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Early changes of intracranial pressure, perfusion pressure, and blood flow after acute head injury

Part 1: An experimental study of the underlying pathophysiology

Ernst G. Pfenninger, Andreas Reith, Dieter Breitig, Ad Grünert, and Friedrich W. Ahnefeld

therefore only be extrapolated from experimental findings in animals. In such animal studies, the ICP measured immediately after trauma varied from unchanged to moderate change, up to very marked ICP elevations. 14, 16, 24 Besides ICP, the cerebral perfusion pressure (CPP) is a very important parameter determining the integrity of cerebral neurons. We could not find any information in the literature about early changes in CPP after acute head injury in experimental animals. Cerebral circulation depends not only on the level of ICP, which of course counteracts CPP, but

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Effects of head elevation on intracranial hemodynamics in patients with ventriculoperitoneal shunts

Sotaro Higashi, Kazuya Futami, Hiroshi Matsuda, Junkoh Yamashita, Masaaki Hashimoto, Mitsuhiro Hasegawa, Kazuhiko Tokuda, Mahmood Hassan, and Kinichi Hisada

negative ventricular fluid pressure (VFP) that is caused by the hydrodynamic characteristics of valves when patients are in the upright position. Many authors have shown that, when the head is elevated, patients who have shunts with DP valves develop significantly negative VFP, whereas normal subjects have VFP near atmospheric pressure. 3, 10, 16, 19 Although the effects of head elevation on VFP have been investigated in subjects having a variety of shunt types, the effect of postural changes on cerebral blood flow (CBF) as well as on cerebral perfusion pressure (CPP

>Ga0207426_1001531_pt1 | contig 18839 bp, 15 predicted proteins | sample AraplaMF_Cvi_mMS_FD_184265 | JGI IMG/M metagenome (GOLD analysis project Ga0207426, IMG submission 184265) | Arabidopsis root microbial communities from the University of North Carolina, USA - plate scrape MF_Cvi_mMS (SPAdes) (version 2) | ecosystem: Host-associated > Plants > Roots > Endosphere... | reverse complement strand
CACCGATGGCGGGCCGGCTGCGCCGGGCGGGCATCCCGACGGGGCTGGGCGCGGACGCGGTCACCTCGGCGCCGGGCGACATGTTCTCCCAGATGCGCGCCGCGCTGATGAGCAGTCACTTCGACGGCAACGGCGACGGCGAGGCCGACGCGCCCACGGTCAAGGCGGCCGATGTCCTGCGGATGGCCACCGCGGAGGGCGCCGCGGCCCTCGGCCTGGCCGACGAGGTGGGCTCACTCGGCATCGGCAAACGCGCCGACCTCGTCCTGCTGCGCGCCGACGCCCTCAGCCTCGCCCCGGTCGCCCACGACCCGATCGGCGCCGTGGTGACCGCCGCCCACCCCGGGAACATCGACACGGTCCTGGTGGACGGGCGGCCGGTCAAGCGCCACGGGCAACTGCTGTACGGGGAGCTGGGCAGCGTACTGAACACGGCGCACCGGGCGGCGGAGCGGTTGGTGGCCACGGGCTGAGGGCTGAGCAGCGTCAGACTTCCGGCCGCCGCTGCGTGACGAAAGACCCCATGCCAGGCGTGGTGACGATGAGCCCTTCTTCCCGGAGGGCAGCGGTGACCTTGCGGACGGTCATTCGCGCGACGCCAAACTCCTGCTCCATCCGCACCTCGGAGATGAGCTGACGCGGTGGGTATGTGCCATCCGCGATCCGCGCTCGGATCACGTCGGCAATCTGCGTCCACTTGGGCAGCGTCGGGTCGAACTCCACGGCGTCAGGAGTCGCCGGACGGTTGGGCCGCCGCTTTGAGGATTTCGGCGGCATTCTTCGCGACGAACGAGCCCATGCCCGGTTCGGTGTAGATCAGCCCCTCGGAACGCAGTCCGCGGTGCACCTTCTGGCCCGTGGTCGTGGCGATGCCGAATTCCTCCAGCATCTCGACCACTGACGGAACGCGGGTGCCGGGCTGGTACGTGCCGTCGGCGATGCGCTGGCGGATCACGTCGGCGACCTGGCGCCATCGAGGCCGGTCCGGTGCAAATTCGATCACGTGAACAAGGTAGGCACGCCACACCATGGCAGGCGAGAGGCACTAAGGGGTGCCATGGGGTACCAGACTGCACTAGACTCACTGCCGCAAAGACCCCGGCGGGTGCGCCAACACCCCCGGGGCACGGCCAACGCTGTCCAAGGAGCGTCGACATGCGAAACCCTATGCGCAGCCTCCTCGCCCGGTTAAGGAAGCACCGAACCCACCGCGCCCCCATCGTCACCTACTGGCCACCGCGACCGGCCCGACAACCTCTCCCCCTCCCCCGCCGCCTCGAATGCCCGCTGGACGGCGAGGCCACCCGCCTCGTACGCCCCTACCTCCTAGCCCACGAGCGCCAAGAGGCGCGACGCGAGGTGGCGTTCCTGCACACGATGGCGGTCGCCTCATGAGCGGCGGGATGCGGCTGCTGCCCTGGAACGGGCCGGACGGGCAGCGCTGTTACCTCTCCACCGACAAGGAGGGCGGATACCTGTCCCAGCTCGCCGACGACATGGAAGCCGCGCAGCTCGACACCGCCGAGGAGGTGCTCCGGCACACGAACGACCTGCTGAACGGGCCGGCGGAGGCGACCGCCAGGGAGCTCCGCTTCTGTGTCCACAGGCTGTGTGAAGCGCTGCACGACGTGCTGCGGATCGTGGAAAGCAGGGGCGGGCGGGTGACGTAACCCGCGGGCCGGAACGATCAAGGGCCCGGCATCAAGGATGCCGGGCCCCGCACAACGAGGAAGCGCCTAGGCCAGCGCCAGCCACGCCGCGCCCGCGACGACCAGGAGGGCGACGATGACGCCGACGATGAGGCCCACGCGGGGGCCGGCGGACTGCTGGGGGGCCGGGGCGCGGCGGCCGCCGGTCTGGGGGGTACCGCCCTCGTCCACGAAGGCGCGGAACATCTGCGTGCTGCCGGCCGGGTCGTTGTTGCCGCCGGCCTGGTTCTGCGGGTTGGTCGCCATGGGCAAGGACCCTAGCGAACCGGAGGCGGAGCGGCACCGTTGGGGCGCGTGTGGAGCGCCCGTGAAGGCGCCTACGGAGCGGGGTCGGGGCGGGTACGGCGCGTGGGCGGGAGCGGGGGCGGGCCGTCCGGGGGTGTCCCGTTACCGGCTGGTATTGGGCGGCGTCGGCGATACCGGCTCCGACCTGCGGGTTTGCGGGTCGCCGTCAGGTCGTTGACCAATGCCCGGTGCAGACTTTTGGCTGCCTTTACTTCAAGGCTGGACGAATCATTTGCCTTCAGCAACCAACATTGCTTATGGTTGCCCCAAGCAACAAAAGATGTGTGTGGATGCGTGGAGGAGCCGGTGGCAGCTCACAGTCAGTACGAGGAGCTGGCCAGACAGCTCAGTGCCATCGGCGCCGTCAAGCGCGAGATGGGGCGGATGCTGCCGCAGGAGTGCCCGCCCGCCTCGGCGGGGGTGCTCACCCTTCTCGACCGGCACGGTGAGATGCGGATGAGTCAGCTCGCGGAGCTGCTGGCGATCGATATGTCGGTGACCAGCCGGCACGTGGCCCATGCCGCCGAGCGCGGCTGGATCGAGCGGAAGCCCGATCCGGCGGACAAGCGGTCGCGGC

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Cerebral and cardiovascular responses to changes in head elevation in patients with intracranial hypertension

Quentin J. Durward, A. Lorne Amacher, Rolando F. Del Maestro, and William J. Sibbald

60° of head elevation. The rapid rise in ICP precipitated within 5 seconds of the change in head position was partially controlled by cerebrospinal fluid (CSF) venting. The patient was lowered back to 30°, and the ICP fell, but further CSF venting was required. Systemic Hemodynamics The mean SAP (recorded at the level of the foramen of Monro) fell with the progressive increase in head elevation (r = 0.98; p < 0.001) ( Fig. 4 left ), whereas the cerebral perfusion pressure (CPP) was not significantly affected by 15° or 30° of head elevation ( Fig. 4

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ICP, CPP, and PRx in traumatic brain injury and aneurysmal subarachnoid hemorrhage: association of insult intensity and duration with clinical outcome

Teodor Svedung Wettervik, Anders Hånell, Timothy Howells, Elisabeth Ronne Engström, Anders Lewén, and Per Enblad

T raumatic brain injury (TBI) and aneurysmal subarachnoid hemorrhage (aSAH) are two types of acute brain injury with high rates of mortality and neurological sequelae. 1 , 2 Both severe TBI and aSAH patients are at high risk of developing secondary brain injury. Neurointensive care (NIC) in these patients aims to prevent, monitor, detect, and treat secondary insults to avoid secondary brain injury. 3 The traditional main NIC variables are intracranial pressure (ICP) and cerebral perfusion pressure (CPP), and recently pressure reactivity index (PRx) is

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Origin and evolution of plateau waves

Experimental observations and a theoretical model

Michael J. Rosner and Donald P. Becker

. , 38 confirmed this mild reduction in CBF in four of five patients; their fifth patient had blood flow measurements only slightly higher than baseline. However, plateau waves have always been described in association with marked reductions in cerebral perfusion pressure (CPP); this is in contrast to small reductions reported in CBF. This suggests that plateau waves occur in association with marked reductions in cerebral vascular resistance (CVR) consistent with generally intact autoregulation. One would expect CBV to increase under these circumstances, 11, 29, 34